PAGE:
High ambitions, harbor view

Posted April 25, 2013 by The Argonaut in Columns
Café Del Rey in Marina del Rey offers main courses such as handmade squid ink pasta with lobster, caramelized fennel, and tarragon, as well as pork tagine with black quinoa, dates, pancetta and vegetables.

Café Del Rey in Marina del Rey offers main courses such as handmade squid ink pasta with lobster, caramelized fennel, and tarragon, as well as pork tagine with black quinoa, dates, pancetta and vegetables.
















By Richard Foss (Richard@RichardFoss.com)

The long curve of Admiralty Way in Marina del Rey has been a restaurant row for decades, though for much of the time the offerings weren’t particularly ambitious. The first exception, and for a long time the only adventurous dining in the area, was Café Del Rey. There a succession of chefs explored various culinary avenues – I remember enjoying Japanese-French fusion when it first opened, then a foray into hyper-exotic combinations when I returned in 2008.
In 2013 the menu has calmed down from that exuberant and sometimes overheated style that put oxtail risotto and halibut on the same plate. It hasn’t become stodgy – new chef Daniel Roberts still presents daring ideas, but they are grounded in French and Italian ideas of flavor with surprising forays into other cuisines. I enjoyed Roberts’ cooking when he was at Baleen in Redondo Beach, and had to see what he was doing in his new digs.
The restaurant’s décor has not greatly changed – the odd angles of the building and vibrant colors still appear futuristic after all these years. We settled into a comfortable booth with a view of boats in the Marina and pored over the menu while nibbling on focaccia, finally settling on starters of house cured salmon on wheat blinis and a bowl of carrot-ginger soup.
The salmon were cured in the Scandinavian gravlax style that gives it a gentle tang of salt and sugar, then put atop thick little pancakes and topped with a smear of crème fraiche and caviar. They were four bites of rich and multi-layered goodness, a refined nibble to start the meal. They happened to be superb when paired with soup in which the carrot was the dominant flavor, with ginger and a dash of coriander modifying it delicately. We quite approved; the last time I tried carrot ginger soup in a restaurant it seemed to be mostly hot ginger by volume, and the subtlety of the vegetable flavor was overwhelmed.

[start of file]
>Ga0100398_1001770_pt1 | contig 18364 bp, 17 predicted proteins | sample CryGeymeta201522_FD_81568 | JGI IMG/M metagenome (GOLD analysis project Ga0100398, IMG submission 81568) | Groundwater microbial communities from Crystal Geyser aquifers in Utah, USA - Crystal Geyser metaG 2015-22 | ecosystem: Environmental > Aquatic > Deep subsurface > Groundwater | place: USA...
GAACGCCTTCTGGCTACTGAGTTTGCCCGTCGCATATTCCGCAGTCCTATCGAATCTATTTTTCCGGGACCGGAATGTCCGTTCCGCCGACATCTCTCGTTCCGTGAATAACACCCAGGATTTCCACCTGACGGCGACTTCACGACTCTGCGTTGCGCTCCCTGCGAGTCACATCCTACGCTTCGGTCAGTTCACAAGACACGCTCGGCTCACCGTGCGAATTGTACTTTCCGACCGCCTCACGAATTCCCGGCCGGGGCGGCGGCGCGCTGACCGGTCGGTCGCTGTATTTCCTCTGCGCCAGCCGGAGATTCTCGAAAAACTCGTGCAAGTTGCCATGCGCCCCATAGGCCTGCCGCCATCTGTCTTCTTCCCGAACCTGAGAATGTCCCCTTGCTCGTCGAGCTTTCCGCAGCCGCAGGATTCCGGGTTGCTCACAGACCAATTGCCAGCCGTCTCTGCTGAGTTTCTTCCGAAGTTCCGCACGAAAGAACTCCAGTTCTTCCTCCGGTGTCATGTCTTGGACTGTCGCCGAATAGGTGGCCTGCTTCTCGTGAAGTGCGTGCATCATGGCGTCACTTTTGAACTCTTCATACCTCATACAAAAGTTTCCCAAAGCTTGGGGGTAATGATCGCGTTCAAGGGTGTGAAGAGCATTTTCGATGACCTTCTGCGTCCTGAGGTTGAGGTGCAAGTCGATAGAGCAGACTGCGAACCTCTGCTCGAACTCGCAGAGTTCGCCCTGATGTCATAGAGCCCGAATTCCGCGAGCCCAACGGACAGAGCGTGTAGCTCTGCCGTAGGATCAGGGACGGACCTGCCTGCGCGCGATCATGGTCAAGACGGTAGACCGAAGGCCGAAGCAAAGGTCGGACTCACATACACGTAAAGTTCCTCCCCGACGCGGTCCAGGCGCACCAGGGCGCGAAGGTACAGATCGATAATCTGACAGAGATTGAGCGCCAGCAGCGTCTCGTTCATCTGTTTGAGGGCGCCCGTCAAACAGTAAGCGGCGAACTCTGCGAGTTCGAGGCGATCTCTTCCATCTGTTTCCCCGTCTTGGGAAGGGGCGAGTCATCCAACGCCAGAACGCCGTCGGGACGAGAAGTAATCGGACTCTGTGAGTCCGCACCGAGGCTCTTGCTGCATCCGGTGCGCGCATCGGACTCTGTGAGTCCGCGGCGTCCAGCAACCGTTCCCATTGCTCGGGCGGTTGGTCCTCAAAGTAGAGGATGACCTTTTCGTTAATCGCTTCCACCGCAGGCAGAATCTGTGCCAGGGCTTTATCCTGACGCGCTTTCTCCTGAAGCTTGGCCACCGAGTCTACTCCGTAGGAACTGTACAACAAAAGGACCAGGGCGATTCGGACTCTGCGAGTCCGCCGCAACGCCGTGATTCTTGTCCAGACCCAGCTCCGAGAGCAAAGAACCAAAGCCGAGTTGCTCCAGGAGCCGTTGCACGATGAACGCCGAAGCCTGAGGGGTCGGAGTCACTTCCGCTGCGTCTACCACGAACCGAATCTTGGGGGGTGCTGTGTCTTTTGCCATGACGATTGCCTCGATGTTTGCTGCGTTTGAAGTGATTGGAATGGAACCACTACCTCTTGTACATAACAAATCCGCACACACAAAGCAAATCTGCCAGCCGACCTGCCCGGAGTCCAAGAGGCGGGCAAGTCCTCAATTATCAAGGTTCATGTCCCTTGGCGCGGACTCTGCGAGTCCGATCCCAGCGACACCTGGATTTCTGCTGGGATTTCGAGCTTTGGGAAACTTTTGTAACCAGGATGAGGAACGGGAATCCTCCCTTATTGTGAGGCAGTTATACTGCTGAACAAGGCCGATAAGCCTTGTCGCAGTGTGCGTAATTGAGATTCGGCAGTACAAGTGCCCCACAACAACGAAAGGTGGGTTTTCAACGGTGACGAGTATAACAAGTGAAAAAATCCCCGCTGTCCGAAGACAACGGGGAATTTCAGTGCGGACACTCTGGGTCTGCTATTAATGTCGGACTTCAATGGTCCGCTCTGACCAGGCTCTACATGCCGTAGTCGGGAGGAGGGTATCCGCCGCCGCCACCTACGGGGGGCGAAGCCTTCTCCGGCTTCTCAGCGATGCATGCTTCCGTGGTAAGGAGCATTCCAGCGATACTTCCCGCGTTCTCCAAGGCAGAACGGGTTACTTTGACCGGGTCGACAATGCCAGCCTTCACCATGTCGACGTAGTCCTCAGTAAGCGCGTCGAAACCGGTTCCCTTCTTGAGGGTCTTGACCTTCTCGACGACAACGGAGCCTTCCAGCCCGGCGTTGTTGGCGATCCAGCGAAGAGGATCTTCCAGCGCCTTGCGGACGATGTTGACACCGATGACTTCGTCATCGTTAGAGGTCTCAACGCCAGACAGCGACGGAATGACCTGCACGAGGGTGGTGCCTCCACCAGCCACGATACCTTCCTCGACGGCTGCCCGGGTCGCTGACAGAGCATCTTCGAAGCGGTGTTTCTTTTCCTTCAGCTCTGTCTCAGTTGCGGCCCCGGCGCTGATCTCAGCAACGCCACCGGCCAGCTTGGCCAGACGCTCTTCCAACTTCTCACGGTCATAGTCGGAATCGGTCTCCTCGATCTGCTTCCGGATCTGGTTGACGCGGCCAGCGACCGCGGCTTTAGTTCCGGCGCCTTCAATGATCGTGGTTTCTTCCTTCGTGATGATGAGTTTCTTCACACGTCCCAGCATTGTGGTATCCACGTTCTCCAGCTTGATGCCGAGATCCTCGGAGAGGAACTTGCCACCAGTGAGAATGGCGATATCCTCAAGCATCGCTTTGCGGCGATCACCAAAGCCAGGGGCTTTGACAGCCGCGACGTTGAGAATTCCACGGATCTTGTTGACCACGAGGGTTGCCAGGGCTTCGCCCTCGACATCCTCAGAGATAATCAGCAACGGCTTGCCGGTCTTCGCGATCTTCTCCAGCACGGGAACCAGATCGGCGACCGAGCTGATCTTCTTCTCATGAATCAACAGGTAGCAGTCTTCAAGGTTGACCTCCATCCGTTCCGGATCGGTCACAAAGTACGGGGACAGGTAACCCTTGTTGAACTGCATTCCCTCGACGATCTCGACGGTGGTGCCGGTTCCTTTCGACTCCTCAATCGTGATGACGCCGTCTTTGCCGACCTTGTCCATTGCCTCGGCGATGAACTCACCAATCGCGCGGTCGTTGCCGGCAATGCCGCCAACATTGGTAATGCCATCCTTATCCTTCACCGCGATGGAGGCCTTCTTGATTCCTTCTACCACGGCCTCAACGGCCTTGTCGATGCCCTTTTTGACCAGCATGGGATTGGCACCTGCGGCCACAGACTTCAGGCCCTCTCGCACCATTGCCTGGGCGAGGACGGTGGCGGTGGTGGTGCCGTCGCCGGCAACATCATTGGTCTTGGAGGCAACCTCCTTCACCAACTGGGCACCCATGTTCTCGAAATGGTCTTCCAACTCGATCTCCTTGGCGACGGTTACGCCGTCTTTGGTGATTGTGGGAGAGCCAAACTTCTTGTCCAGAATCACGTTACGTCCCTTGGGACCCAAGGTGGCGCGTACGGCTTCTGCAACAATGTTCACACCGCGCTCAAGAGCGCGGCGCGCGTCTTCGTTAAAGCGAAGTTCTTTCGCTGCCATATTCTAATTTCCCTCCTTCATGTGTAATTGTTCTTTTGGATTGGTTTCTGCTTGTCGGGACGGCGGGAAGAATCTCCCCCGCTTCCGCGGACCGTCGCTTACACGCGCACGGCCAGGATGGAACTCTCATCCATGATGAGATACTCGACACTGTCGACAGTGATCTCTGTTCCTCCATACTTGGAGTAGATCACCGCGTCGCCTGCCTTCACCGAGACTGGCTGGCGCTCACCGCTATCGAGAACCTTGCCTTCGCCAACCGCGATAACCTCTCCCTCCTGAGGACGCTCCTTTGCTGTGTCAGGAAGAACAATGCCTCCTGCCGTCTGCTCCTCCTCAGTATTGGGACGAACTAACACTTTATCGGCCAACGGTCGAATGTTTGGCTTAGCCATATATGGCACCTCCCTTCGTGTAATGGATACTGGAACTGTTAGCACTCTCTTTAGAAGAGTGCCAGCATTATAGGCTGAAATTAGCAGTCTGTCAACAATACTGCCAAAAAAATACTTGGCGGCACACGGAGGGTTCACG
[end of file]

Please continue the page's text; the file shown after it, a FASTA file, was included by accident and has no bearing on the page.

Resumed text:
We continued by splitting agnolotti – small raviolis filled with English peas sautéed in brown butter, then put over a bed of pureed peas with pancetta and pea tendrils. There were three different flavors of fresh peas here: raw, pureed and whole, and the effect was magnificent. I strongly advise ordering this – the season for pea tendrils is short, but this item would be worth a special trip.
To pair with our meals my wife ordered a Gauthier Sauvignon Blanc, while I chose a wine flight – three short pours of different wines. Some were designed by region, some by the grape, and I was having trouble until I came to a mixed flight called “Indecisive.” Since that described my state of mind, I ordered it. One of the few constants at Café Del Rey has been the excellent wine selection, and this well-calculated, eclectic flight encapsulated that as well as anything – a Kenwood California sparkler, Lodi Zinfandel, and delightful Spanish Garnacha.
For main courses we selected handmade squid ink pasta with lobster, caramelized fennel, and tarragon, plus a remarkable pork tagine with black quinoa, dates, pancetta and vegetables. The pasta was very good, the lobster cream sauce with a dash of chili a perfect fit with the seafood, but the tagine was a revelation. Since this style of braising is native to the Muslim world it is very rare to find pork used, and since quinoa is from Peru, that isn’t done either, but together they were marvelous. The pork was tender and intensely flavorful, the quinoa was nutty and firm, and the mix of yam, zucchini and cippolini onion with coriander cream added wonderful accents. The portion was unexpectedly large, and we took a lot home to enjoy the next day.
We had over-ordered at dinner, but had to try dessert – an olive oil cake with blood orange meringue along with a flight of dessert wines. We had hesitated over another item we saw, and our server surprised us with a complimentary glass of Banyuls dessert wine. The only deficiency of Café Del Rey’s menus is that they don’t describe obscure items like this one – Banyuls is a rarely and delightful wine, and if more people knew what it was they might order it. This sweet wine is famously good with chocolate but it paired well with the lightly tart orange and rich cake, and even though we were full we enjoyed every morsel and drop.
Our lavish dinner for two ran $150, but we had over-ordered and a satisfying meal might be had here for much less. Given the excellent service, pleasant environment and stellar food, it was well spent.
Café Del Rey is at 4451 Admiralty Way in Marina del Rey. Open daily for lunch or brunch and dinner. Valet parking, full bar, children OK. Menu at cafedelreymarina.com. 310-823-6395.


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